4. Hi Jess~~ Sorry. I'm slow. I just got it: Children of the CORM. Clever!!

  5. If I were starting my garden now, I'd make many, many specific plans. All of which come from what I learned by gardening impulsively. I don't think that you can really make reasonable plans for a site until you've gardened on that site. So the crumpled plan seems like a good, er, plan. :)

    Of course, there are useful rules of thumb - for example, I know that I tend to use too much variety, so if I were starting a new garden, I'd force myself to make larger clumps of a smaller variety of plants. But even that comes from learning about myself as a gardener, which came from gardening impulsively.

  6. I like your plan...or not a plan. :) It will all come together. You have in your mind the plants that you love and you can just work around them. It might be less frustrating by going to the nursery and looking at what they have rather than having to search and search for a particular hard to find plant. Keep us posted ...:)

  7. Thanks for the encouragement everyone! Things are going to be happening soon, because the last frost date is only a week away!!!!!!

  8. Putting it on paper is not the important part from what I have found. It is all the thought, dreaming and imagination that happens before a pencil might even reach your fingers. You sound like you are way on your way to the beginning of a garden that will evolve as each day passes and that is what a garden is all about.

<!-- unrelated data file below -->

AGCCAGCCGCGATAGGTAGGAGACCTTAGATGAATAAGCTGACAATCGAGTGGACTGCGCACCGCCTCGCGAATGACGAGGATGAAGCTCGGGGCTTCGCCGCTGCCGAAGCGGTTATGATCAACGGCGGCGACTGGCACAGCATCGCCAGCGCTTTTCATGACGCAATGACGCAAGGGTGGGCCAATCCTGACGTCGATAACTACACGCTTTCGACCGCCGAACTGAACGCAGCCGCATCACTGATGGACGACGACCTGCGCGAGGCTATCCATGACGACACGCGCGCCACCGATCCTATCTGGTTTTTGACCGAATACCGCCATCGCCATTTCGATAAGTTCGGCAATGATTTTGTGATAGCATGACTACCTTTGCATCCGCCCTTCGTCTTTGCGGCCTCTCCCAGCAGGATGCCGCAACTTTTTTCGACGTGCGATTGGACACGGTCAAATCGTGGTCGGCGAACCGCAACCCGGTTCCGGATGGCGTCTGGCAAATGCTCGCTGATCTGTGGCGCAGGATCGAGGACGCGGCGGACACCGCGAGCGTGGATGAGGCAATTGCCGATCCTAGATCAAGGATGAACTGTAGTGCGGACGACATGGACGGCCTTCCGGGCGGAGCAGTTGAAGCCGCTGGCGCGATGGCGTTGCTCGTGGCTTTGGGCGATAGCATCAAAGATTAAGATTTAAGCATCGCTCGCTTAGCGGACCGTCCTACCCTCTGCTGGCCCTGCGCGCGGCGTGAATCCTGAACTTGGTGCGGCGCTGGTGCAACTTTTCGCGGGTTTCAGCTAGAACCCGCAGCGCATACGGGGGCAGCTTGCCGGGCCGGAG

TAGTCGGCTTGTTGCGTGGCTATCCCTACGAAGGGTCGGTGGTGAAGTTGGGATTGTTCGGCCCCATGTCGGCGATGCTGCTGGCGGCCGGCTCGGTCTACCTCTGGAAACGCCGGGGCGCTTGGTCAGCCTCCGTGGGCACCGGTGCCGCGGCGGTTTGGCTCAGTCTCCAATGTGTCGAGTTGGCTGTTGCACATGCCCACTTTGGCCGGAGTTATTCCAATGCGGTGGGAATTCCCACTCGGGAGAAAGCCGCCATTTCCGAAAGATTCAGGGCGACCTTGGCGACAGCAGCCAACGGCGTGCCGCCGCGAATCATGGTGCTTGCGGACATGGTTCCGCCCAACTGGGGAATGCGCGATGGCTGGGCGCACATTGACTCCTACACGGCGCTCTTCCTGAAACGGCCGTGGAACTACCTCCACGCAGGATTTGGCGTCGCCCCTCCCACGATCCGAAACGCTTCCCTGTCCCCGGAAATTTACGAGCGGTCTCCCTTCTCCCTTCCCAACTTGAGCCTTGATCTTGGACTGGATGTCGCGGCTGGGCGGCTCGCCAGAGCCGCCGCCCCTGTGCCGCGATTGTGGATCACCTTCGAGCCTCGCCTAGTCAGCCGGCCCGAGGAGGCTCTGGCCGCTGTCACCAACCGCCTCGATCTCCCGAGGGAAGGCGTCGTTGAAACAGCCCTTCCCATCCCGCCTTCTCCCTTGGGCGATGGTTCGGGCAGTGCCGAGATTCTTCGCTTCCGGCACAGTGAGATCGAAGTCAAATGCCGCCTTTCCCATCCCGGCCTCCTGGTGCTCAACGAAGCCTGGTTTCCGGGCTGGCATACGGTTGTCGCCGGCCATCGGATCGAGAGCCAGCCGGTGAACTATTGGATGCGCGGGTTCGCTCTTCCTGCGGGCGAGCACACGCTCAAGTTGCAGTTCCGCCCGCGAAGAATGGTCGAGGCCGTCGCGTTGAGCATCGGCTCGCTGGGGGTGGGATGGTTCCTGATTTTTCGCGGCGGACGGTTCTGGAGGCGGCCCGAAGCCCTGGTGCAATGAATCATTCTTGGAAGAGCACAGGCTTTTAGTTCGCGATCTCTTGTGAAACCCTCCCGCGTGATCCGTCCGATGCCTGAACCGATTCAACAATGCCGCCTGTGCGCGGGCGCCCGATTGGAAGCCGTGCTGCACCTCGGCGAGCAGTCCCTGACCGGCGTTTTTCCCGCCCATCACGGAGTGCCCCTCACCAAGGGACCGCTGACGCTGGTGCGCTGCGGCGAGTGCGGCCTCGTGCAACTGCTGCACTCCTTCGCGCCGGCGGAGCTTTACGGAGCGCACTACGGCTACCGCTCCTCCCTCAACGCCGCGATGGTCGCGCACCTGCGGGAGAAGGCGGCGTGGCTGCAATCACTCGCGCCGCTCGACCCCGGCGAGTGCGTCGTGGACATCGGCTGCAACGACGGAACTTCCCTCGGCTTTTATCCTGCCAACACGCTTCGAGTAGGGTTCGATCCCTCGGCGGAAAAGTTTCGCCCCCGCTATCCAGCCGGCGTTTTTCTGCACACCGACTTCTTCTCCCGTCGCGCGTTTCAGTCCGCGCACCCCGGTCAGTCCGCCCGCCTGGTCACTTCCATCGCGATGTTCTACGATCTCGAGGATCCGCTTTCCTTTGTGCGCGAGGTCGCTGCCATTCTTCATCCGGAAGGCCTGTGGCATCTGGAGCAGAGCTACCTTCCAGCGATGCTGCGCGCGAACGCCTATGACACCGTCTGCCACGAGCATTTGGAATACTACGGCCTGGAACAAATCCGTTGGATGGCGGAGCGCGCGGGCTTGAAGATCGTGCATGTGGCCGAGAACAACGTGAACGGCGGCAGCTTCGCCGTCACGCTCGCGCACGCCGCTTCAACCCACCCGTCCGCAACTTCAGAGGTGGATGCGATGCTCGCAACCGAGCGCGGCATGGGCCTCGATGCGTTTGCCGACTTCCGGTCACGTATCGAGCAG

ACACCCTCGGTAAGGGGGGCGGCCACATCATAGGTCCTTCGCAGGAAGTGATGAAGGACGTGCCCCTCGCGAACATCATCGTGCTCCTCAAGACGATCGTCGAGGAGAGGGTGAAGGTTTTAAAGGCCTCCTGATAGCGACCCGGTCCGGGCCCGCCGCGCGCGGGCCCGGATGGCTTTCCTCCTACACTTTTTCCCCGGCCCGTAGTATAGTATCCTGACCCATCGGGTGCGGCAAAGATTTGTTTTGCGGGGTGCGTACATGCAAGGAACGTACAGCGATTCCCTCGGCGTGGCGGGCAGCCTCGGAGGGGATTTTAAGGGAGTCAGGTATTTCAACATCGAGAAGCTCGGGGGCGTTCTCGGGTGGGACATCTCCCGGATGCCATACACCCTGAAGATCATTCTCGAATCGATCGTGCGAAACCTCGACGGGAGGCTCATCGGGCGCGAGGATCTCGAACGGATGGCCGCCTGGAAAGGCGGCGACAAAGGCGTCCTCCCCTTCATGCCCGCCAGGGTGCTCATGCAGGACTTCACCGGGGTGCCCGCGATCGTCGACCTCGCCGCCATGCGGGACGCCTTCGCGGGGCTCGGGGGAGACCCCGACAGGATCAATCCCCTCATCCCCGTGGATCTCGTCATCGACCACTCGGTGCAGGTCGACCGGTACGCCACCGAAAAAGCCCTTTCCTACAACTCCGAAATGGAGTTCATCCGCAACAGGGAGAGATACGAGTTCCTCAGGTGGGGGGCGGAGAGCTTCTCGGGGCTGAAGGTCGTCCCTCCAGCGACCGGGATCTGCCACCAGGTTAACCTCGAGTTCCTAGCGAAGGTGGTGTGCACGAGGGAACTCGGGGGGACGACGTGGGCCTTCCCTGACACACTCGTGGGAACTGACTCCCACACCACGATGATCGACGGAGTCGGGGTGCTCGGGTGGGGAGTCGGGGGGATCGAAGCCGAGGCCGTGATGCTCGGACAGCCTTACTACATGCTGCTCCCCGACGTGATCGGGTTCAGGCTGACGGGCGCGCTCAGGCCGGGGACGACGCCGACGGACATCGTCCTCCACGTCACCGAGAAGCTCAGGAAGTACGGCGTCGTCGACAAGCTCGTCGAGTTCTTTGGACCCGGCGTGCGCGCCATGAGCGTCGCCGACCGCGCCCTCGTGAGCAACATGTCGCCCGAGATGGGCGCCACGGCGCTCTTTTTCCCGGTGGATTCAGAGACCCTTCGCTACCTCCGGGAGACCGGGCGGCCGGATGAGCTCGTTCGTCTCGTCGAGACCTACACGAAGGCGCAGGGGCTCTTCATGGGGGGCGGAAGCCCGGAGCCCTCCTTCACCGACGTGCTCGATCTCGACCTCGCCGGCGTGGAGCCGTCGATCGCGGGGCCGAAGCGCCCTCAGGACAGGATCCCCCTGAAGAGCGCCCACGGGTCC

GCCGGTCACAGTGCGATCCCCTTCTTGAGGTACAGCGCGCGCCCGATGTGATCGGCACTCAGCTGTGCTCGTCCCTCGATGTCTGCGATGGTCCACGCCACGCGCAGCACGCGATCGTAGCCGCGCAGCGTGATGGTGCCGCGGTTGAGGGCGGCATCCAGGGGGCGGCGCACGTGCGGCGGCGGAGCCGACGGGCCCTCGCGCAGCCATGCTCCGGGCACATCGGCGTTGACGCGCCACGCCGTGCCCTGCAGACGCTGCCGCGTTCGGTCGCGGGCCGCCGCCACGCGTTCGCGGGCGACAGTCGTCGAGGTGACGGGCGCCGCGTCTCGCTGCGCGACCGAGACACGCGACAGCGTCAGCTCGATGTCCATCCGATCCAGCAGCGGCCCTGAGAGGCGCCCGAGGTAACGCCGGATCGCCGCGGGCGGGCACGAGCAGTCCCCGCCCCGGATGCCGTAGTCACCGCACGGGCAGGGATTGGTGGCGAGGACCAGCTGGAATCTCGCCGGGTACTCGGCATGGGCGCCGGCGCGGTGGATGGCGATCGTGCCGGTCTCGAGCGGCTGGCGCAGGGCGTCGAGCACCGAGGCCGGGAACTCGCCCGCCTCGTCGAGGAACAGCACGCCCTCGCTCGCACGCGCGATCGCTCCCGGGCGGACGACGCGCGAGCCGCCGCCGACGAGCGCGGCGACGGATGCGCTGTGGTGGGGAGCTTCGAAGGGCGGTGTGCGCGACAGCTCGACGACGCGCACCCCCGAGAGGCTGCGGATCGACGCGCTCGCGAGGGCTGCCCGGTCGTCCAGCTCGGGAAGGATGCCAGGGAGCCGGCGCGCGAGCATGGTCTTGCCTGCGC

9. This is the first garden where I have actually made a plan. Most times I have just put a bed in and crammed it full of plants. I did colour theme, (eventually). My new garden is 3/4 of an acre of lawn. I am trying to divide it up into garden room, so I find the graph paper helps with that. Especially as I want vistas from one room into the next, and (hopefully), one side of the garden to the other. But, I am not making a planting plan, that is still impulsive!

  10. I would like to be one of those people who uses a spread sheet and is left brained like that, but I pretty much just wing it in my garden(s). Each year the garden looks a little different, and I find myself adding new things, moving them around or just admiring what happens to come up. When I'm actually at a nursery I will give thought as to how many plants I actually think I can fit (or afford)...but generally, I just 'buy and try--on the fly'!!!

  11. If nothing else, I like to plan my hardscape. I have moved and removed enough paths, decking, and edging to last a lifetime.

    And for some reason, napkins are the next best thing to a garden muse for me. If I have a pen and a napkin to sketch on, brilliant things happen in my garden. The hubby is still (in vain as of yet) trying to teach me CAD so I can draw my plans on the computer.

    Christine in Alaska

  12. Compost - thanks, I'm assuming if I go really wrong in here somewhere you are at least going to shoot me a warning, living up the road as you do.
    Jan - Funnily, I AM one of those people, I already have a spreadsheet ready to go, but I am finding organizing my thoughts for a garden onto paper aren't having the same impact I normally get from being a concrete type of person. So, I give up.
    Christine - hmmmm. napkins work better than graph paper. Will remember that! Fortunately, or unfortunately, my hardscape is somewhat set unless I want a major project. But, now that you mention it, maybe someday I will want one, because I already have a dozen things I don't like about it!